Data for this study were derived from paid pharmacy and medical claims and serum lipid laboratory data from a commercial health plan with members in 14 states from 4 regions of the United States. Data covered January 1, 2006, to April 30, 2009. Patient inclusion criteria included: receipt of LLT (“index drug”) between May 1, 2007, and April 30, 2008; 1-year continuous eligibility before and after the date of index drug receipt (“index date”); and a 1-year period without an LLT claim prior to receipt of the index LLT. Medicare and Medicaid enrollees were excluded.
Pharmacy claims included demographic and pharmacy utilization information such as medications, costs, quantities, and days of supply. Medical claims captured International Classification of Diseases, Ninth Revision, Clinical Modification (ICD-9- CM) codes and their respective diagnosis dates. Serum lipid values were retrieved for a sub-sample of patients for whom laboratory data were available. Data were de-identified and the study was approved by the Institutional Review Board at The University of Southern California.
Unit of Analysis
The unit of analysis was the patient’s first observed episode of LLT. Each patient’s pharmacy, medical claims, and laboratory data (where available) were summarized into 1 patient-level claims data set with multiple summary variables based on the index date of first LLT. The index drug was the key variable from which adherence estimates were derived.
Percentage of days covered (PDC) was used to estimate medication adherence. PDC was defi ned as the days' supply of LLT dispensed in the fi rst year following the index date divided by 365 days, multiplied by 100. The days’ supply of LLT was calculated as the total amount of medication provided divided by the frequency of administration (60 tablets, dosed twice daily equals a 30-day supply). PDC offers the advantage of measuring both medication adherence and persistence,16 both of which are important aspects of disease control in dyslipidemia. From a health plan perspective, the fixed observation period (1 year) used in PDC calculations aligns with a typical member enrollment period and payer decision-making timelines. PDC <80% was used as the cutoff for nonadherence with LLT and was the primary outcome variable.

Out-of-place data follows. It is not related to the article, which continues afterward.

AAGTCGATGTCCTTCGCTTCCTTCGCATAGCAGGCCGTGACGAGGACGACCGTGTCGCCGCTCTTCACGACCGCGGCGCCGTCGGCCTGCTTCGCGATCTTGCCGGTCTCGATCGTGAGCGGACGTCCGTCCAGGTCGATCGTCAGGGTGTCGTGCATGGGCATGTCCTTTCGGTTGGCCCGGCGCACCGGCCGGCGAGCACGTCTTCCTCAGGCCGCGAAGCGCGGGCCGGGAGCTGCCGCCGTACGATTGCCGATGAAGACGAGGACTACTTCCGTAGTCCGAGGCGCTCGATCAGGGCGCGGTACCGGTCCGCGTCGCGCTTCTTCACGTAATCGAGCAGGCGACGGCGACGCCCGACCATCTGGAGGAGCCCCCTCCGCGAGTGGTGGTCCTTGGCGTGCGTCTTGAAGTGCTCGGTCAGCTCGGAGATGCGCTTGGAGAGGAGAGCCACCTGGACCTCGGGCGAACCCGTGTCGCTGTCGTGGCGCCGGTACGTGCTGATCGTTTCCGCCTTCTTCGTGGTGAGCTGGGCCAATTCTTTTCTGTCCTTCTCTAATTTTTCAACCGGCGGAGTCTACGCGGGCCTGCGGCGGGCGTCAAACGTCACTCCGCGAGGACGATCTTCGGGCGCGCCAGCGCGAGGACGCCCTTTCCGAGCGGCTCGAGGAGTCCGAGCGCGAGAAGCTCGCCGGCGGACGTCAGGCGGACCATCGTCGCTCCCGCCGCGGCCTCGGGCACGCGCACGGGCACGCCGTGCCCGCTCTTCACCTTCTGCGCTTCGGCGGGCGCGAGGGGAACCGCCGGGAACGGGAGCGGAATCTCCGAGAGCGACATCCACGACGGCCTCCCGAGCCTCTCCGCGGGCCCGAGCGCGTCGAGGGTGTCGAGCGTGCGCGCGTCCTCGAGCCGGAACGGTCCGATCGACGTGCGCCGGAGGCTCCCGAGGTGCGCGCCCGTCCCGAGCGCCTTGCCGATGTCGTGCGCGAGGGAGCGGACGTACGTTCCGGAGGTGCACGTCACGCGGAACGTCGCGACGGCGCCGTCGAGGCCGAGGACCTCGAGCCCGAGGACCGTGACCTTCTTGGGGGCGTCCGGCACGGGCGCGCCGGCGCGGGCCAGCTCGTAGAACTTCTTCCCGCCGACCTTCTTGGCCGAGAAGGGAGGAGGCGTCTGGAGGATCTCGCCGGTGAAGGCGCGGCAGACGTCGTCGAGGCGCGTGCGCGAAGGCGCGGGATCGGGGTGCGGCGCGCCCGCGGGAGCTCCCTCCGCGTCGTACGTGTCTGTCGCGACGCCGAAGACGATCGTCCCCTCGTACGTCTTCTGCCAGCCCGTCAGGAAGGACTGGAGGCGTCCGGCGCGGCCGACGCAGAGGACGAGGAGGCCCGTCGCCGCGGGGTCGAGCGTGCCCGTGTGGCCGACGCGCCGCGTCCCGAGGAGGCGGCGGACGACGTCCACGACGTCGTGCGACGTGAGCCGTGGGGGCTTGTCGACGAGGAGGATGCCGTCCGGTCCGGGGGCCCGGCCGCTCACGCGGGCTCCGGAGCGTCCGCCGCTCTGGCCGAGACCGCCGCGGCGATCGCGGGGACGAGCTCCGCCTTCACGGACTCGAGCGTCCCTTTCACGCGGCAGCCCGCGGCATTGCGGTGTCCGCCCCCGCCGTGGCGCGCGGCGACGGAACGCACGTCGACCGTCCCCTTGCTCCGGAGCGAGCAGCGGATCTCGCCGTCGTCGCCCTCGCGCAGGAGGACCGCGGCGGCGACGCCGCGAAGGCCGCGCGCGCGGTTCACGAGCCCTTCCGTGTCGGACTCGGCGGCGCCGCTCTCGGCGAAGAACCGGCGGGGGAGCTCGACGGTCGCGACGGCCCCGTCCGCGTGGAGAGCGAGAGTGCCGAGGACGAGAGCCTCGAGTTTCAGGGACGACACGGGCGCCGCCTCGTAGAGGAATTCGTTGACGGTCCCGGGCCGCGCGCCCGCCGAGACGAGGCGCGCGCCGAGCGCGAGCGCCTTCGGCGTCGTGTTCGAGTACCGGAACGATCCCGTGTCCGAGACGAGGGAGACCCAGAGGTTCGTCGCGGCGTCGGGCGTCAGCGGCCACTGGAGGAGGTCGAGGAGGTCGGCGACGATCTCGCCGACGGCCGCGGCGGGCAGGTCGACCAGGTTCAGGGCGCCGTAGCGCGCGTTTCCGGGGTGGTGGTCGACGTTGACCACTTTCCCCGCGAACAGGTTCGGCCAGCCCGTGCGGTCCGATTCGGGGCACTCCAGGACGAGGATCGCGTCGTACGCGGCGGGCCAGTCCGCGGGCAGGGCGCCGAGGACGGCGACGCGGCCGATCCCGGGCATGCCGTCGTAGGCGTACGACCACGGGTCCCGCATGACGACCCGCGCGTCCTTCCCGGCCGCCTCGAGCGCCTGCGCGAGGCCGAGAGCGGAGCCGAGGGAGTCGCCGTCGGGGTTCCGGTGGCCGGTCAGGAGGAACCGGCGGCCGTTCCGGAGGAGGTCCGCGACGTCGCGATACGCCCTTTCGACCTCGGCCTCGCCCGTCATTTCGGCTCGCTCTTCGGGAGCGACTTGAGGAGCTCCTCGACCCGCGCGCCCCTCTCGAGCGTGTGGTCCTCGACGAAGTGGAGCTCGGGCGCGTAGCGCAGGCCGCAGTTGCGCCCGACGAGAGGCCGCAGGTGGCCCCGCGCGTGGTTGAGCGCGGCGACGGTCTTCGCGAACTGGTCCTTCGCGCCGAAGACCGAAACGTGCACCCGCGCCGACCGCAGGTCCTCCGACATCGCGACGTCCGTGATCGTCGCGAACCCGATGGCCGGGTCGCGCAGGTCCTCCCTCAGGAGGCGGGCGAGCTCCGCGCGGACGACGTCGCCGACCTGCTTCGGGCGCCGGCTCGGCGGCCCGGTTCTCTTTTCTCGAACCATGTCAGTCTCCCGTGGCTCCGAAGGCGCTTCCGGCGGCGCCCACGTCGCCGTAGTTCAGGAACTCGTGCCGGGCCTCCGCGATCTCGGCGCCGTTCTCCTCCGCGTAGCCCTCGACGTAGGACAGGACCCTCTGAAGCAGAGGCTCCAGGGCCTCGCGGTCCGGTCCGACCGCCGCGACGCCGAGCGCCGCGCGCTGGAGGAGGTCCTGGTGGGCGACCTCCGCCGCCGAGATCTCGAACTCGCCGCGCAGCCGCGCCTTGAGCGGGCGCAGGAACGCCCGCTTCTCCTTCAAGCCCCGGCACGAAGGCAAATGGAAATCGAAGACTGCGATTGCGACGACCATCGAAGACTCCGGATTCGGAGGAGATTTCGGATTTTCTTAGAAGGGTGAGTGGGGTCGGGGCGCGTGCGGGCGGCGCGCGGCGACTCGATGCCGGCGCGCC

Predictors of Suboptimal Adherence
Potential predictors of nonadherence included patient demographics; dichotomous variables based on selected ICD-9-CM codes; and variables capturing pharmacy and healthcare provider utilization in the year before the receipt of the index drug. Characteristics of the index drug such as copayment level and therapeutic class were also used as predictive covariates. Prior adherent behavior was defi ned as the ratio of total number of prescriptions filled and refi lled to the total number of unique medications used. A sub-analysis of patients with laboratory data was also performed. Evaluated here were the predictive value of baseline low-density lipoprotein (LDL) values; unique laboratory visits; and elapsed time between the most recent LDL laboratory and index date on nonadherence. This analysis was also meant to act as a sensitivity analysis to test the robustness of the full primary model.